LE­BANON JIBES SAUDIS OVER THE MISS­ING PM

Syr­ian peace means re­gional and global pow­ers will cir­cle to re­align power, says Bassem Mroue

Sunday Independent (Ireland) - - WORLDWIDE -

LE­BANON’S pres­i­dent yes­ter­day called on Saudi Ara­bia to clar­ify the rea­sons why the coun­try’s prime min­is­ter has not re­turned home since his res­ig­na­tion last week, which was an­nounced from the king­dom.

The move came as the United States and France ex­pressed their sup­port for Le­banon’s sovereignty and sta­bil­ity amid height­en­ing ten­sions be­tween Beirut and Saudi Ara­bia.

A po­lit­i­cal cri­sis has gripped Le­banon and shat­tered the rel­a­tive peace main­tained by its coali­tion gov­ern­ment since Prime Min­is­ter Saad Hariri’s stun­ning an­nounce­ment on Novem­ber 4 — made from the Saudi cap­i­tal — that he was re­sign­ing.

Le­banese of­fi­cials have in­sisted on the re­turn home of Hariri from Saudi Ara­bia amid rumours he is be­ing held against his will.

Saudi of­fi­cials have said that their mea­sures against Le­banon are in re­sponse to the mil­i­tant Hezbol­lah group’s sup­port of an­tiSaudi rebels in Ye­men known as Houthis.

Le­banese Pres­i­dent Michel Aoun called on Saudi Ara­bia to clar­ify why Hariri has not re­turned home since an­nounc­ing his res­ig­na­tion, say­ing that “the ob­scu­rity re­gard­ing Hariri’s con­di­tions means what he says does not re­flect the truth”.

It was an in­di­ca­tion that Aoun does not recog­nise Hariri’s res­ig­na­tion.

Pres­i­dent Aoun said in a state­ment from his of­fice that any stance or move by Hariri “is the re­sult of the du­bi­ous and mys­te­ri­ous sit­u­a­tion that he is liv­ing in the king­dom”.

In state­ments re­leased by his of­fice, Aoun called on Saudi Ara­bia “that is linked to us through deep broth­erly and friendly re­la­tions to clar­ify the rea­sons that are pre­vent­ing” Hariri re­turn­ing to Le­banon.

White House press sec­re­tary Sarah Huck­abee San­ders said in a state­ment that Wash­ing­ton calls upon “all states and par­ties to re­spect Le­banon’s sovereignty, in­de­pen­dence, and con­sti­tu­tional pro­cesses”.

The Saudi Min­is­ter for Gulf Af­fairs warned ear­lier this month that his gov­ern­ment would deal with Le­banon as a hos­tile state as long as Hezbol­lah was in the Le­banese gov­ern­ment.

The Le­banese unity gov­ern­ment that Hariri formed a year ago in­cludes Hezbol­lah mem­bers — the re­sult of a tacit Saudi-Ira­nian agree­ment to side­line Le­banon from the other proxy wars in the re­gion

“In this sen­si­tive time, the US also re­jects any efforts by mili­tias within Le­banon or by any for­eign forces to threaten Le­banon’s sta­bil­ity, un­der­mine Le­banese gov­ern­ment in­sti­tu­tions, or use Le­banon as a base from which to threaten oth­ers in the re­gion,” Ms San­ders said. She was ap­par­ently re­fer­ring to Hezbol­lah and Saudi Ara­bia.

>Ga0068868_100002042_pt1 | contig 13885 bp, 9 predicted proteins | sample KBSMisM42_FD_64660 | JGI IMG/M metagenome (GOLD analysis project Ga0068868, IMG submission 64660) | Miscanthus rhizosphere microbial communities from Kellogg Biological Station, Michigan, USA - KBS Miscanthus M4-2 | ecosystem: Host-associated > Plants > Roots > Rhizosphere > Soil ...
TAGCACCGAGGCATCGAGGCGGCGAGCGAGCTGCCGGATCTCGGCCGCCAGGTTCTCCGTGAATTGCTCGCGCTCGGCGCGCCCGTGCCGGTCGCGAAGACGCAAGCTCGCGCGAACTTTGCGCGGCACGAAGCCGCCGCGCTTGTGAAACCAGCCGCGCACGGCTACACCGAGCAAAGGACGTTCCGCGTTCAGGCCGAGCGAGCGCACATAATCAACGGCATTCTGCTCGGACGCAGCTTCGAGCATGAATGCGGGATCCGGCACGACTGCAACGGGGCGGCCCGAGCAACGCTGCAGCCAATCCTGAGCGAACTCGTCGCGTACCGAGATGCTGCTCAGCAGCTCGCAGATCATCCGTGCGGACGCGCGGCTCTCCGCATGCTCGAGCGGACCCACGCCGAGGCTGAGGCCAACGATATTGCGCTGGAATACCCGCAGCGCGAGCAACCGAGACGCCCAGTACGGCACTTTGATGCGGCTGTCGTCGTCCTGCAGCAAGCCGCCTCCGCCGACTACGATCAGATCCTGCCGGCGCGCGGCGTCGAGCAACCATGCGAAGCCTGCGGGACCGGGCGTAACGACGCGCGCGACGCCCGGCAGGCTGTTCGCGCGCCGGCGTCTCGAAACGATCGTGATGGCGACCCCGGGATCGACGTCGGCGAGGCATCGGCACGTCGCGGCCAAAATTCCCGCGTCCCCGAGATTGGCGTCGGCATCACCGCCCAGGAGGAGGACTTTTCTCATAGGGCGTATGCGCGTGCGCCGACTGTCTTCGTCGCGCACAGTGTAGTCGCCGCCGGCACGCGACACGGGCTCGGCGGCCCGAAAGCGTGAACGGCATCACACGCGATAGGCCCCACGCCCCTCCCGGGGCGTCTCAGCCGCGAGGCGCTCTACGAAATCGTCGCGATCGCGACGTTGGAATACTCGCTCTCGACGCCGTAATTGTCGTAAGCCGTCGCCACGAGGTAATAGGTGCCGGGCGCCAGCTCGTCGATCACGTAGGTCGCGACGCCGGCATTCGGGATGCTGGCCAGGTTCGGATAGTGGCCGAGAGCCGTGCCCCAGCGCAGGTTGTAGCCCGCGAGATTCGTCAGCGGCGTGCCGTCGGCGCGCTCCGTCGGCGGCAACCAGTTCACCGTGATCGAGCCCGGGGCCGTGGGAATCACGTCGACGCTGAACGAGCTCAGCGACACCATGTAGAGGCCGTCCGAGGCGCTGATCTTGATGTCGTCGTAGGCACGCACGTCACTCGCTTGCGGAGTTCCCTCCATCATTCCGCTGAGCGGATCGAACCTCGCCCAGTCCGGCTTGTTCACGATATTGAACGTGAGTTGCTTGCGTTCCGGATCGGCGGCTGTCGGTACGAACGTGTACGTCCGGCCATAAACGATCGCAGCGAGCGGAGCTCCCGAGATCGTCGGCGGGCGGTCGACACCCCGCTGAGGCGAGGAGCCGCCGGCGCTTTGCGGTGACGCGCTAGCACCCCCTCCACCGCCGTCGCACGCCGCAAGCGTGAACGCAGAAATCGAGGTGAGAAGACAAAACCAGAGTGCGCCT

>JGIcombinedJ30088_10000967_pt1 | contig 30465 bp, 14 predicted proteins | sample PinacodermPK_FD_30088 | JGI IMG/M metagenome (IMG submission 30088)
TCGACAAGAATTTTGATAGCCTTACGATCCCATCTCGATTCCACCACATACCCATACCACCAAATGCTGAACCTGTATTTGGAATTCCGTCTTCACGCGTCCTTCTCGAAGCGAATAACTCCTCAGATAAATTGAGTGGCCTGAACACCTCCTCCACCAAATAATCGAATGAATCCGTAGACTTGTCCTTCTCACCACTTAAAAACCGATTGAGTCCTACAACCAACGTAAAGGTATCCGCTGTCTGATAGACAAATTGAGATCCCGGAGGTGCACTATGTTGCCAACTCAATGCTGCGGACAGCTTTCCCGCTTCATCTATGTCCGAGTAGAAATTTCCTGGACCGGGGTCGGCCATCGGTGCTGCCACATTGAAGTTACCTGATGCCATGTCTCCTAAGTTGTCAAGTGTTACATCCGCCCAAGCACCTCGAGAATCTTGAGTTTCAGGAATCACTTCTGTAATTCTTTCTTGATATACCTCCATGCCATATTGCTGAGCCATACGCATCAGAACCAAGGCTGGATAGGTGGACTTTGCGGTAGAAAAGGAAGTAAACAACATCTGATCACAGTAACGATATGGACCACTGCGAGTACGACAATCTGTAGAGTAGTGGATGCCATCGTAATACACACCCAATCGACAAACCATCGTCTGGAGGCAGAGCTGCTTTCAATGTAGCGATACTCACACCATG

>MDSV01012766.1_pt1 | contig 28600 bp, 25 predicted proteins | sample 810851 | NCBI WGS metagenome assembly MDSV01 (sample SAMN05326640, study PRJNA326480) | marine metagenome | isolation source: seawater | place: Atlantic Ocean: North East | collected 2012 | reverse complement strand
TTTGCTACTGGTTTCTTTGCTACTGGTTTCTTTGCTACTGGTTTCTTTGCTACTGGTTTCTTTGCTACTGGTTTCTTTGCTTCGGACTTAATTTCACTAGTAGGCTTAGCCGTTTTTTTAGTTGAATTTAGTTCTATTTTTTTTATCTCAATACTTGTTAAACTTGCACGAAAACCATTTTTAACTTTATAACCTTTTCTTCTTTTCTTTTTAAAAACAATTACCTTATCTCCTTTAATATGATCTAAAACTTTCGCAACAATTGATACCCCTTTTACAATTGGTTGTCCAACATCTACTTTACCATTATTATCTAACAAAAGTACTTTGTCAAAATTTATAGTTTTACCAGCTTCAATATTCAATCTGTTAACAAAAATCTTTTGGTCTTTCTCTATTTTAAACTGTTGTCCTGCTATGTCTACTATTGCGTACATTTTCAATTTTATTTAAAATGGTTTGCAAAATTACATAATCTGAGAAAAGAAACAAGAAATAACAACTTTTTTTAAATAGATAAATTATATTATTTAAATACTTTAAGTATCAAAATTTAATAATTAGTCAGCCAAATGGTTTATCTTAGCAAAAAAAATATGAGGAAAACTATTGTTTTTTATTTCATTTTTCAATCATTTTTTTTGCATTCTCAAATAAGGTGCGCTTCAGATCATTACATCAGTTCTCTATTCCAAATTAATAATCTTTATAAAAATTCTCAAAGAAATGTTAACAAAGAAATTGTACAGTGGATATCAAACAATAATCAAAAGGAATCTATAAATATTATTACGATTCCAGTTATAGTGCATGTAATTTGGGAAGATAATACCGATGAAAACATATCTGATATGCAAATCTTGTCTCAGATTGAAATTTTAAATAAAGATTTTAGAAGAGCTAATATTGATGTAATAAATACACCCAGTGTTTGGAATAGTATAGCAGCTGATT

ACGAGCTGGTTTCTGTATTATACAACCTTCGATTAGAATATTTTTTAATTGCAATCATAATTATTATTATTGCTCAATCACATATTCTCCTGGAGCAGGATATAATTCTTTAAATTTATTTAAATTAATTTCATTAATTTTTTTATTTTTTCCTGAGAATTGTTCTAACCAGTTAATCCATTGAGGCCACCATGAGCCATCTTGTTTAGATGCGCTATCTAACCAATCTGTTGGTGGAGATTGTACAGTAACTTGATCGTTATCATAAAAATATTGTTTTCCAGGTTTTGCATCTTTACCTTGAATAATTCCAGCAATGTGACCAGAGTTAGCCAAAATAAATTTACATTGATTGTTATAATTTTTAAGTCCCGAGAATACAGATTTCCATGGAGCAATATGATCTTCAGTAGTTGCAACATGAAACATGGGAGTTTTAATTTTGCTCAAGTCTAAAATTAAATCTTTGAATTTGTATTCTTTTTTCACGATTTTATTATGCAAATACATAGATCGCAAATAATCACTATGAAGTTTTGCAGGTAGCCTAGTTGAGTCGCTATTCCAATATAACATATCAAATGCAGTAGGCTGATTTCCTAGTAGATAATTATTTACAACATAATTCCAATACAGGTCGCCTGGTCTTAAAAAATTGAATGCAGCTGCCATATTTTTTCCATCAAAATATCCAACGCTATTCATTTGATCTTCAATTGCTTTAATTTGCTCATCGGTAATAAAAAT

She de­scribed Hariri as “a trusted part­ner of the US in strength­en­ing Le­banese in­sti­tu­tions, fight­ing ter­ror­ism, and pro­tect­ing refugees”, adding that the Le­banese army and se­cu­rity forces are the only le­git­i­mate forces in Le­banon.

Also yes­ter­day, Le­banon’s state-run Na­tional News Agency re­ported that French pres­i­dent Em­manuel Macron called pres­i­dent Aoun ex­press­ing France’s com­mit­ment to Le­banon’s “unity, sovereignty and in­de­pen­dence and to help it in pre­serv­ing po­lit­i­cal and se­cu­rity sta­bil­ity”.

The lat­est po­lit­i­cal earth­quake in Saudi Ara­bia has led to much spec­u­la­tion over the fu­ture of the king­dom and the Gulf Arab states.

But most analy­ses have ig­nored the far big­ger is­sue loom­ing over the re­gion’s up­heavals — prospects for a mil­i­tary con­fronta­tion be­tween the US and Iran are rapidly es­ca­lat­ing.

Just as Crown Prince Mo­hammed bin Sal­man was con­sol­i­dat­ing ab­so­lute power last week­end — crack­ing down on the last royal rel­a­tives, bil­lion­aire in­vestors, Wah­habi cler­ics and rights ad­vo­cates who posed a threat to his reign — the king­dom an­nounced it was hold­ing Iran re­spon­si­ble for a mis­sile at­tack on Riyadh by Ye­men’s Houthi rebels. The group has ties to Tehran, but Saudi claims re­main un­sub­stan­ti­ated.

The abrupt res­ig­na­tion of Hariri — a close Saudi ally — while on a visit to Riyadh, cit­ing fears of an Ira­nian at­tempt on his life, in­di­cates how Le­banon is in­creas­ingly be­com­ing a flashpoint in the cold war be­tween Tehran and Riyadh. The Le­banese army and Iran’s ally in Le­banon, Hezbol­lah, deny any plot against Hariri.

If Saudi Ara­bia forces a show­down with Iran, the US would find it­self in the mid­dle. State­ments by Don­ald Trump and his na­tional se­cu­rity team point to a more ag­gres­sive US pos­ture to­ward Tehran.

‘The ob­scu­rity re­gard­ing Hariri’s con­di­tions means what he says does not re­flect truth...’

CON­TRO­VERSY: In this photo pro­vided by the Saudi Press Agency, Saudi King Sal­man, right, meets with the re­cently re­signed Le­banese prime min­is­ter Saad Hariri in Saudi Ara­bia last Mon­day

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